Tubular jade beads were used in ornaments worn by rulers and other high-status individuals, and this one could be employed singly, as pendant, or combined with other beads to form wristlets, anklets, and necklaces. As parts of earflare assemblages and headdresses, tubular beads varied in their sizes and forms and were apparently not produced as pairs or sets.
This bead has circular cross section and was perforated biconically with small holes in it center, suggesting a thin thread was used for suspension.
Bliss, Robert Woods 1957 Pre-Columbian Art: The Robert Woods Bliss Collection. Text and Critical Analyses by S. K. Lothrop, Joy Mahler and William F. Foshag. Phaidon, New York. p. 251, cat. 116-Q, pl. LXVII, sevent, right center.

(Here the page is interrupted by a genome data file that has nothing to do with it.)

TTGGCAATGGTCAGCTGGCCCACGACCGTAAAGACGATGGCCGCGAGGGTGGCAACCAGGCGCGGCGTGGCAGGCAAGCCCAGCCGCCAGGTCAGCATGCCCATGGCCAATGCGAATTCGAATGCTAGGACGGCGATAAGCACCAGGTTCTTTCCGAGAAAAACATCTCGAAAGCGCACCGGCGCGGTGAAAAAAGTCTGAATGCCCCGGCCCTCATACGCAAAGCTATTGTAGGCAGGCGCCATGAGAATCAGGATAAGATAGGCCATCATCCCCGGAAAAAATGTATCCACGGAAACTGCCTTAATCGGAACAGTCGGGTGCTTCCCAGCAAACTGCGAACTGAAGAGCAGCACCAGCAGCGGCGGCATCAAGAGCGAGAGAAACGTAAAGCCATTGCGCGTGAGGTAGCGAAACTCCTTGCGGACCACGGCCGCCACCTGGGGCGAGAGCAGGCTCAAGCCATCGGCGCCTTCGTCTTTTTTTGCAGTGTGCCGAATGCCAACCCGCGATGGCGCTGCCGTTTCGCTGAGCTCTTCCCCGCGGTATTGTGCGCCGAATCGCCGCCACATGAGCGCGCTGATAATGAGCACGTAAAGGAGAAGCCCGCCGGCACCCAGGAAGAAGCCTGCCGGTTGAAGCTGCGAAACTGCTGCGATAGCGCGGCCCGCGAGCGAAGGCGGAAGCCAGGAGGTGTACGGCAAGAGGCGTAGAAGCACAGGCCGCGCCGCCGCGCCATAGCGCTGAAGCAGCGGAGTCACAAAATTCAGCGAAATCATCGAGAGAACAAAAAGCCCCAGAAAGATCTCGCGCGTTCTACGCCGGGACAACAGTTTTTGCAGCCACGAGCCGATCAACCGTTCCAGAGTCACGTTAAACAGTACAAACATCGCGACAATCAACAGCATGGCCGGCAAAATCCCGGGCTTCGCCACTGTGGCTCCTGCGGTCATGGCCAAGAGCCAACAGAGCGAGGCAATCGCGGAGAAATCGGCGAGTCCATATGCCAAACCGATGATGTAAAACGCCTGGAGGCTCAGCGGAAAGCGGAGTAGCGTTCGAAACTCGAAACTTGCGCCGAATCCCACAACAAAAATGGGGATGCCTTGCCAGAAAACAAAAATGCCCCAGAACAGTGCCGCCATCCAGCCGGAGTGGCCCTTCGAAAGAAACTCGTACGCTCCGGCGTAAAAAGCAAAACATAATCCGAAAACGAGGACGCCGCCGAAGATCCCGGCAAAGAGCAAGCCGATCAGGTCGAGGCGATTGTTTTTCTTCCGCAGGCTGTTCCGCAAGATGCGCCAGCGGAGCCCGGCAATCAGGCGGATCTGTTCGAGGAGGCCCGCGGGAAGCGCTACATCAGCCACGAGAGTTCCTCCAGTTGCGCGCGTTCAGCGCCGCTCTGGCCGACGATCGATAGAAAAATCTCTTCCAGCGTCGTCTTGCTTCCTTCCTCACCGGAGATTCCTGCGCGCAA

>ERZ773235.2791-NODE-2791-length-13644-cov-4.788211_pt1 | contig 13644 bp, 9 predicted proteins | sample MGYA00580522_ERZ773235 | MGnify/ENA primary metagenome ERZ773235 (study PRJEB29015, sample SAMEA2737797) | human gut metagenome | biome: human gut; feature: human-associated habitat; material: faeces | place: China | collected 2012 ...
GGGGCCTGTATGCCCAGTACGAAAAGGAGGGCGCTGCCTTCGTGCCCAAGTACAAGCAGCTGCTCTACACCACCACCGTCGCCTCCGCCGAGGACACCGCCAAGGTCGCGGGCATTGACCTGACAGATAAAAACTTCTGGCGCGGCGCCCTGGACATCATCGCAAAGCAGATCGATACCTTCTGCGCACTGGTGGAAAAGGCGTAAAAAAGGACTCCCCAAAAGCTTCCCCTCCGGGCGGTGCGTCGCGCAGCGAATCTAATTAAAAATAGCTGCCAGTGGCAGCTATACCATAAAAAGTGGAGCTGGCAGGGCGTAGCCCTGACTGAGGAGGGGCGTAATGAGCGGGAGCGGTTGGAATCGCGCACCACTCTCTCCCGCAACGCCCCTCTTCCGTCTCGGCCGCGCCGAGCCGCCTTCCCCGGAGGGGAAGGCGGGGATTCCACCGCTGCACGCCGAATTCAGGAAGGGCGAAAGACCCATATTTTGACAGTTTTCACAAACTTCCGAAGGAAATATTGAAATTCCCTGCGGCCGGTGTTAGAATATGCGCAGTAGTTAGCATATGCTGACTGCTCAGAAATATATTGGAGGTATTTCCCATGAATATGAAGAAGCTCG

Bliss, Robert Woods 1959 Pre-Columbian Art: The Robert Woods Bliss Collection. 2nd ed. Text and Critical Analyses by S. K. Lothrop, Joy Mahler and William F. Foshag. Phaidon, London. p. 259, cat. 116-Q, pl. LXVII, seventh, right center.
Pillsbury, Joanne, Miriam Doutriaux, Reiko Ishihara-Brito and Alexandre Tokovinine (EDS.) 2012 Ancient Maya Art at Dumbarton Oaks. Pre-Columbian Art at Dumbarton Oaks, Number 4. Dumbarton Oaks Research Library and Collection, Washington, D.C., p. 137, 270-271, pl. 49 (center), fig. 71, 157 (left).
"Indigenous Art of the Americas", National Gallery of Art, Washington DC, September 1960 to July 1962.
Purchased from Robert Stolper, New York (dealer), by Robert Woods Bliss, 1956.
Robert Woods Bliss Collection of Pre-Columbian Art, Washington, DC, 1956-1962.
Dumbarton Oaks Research Library and Collection, Pre-Columbian Collection, Washington, DC.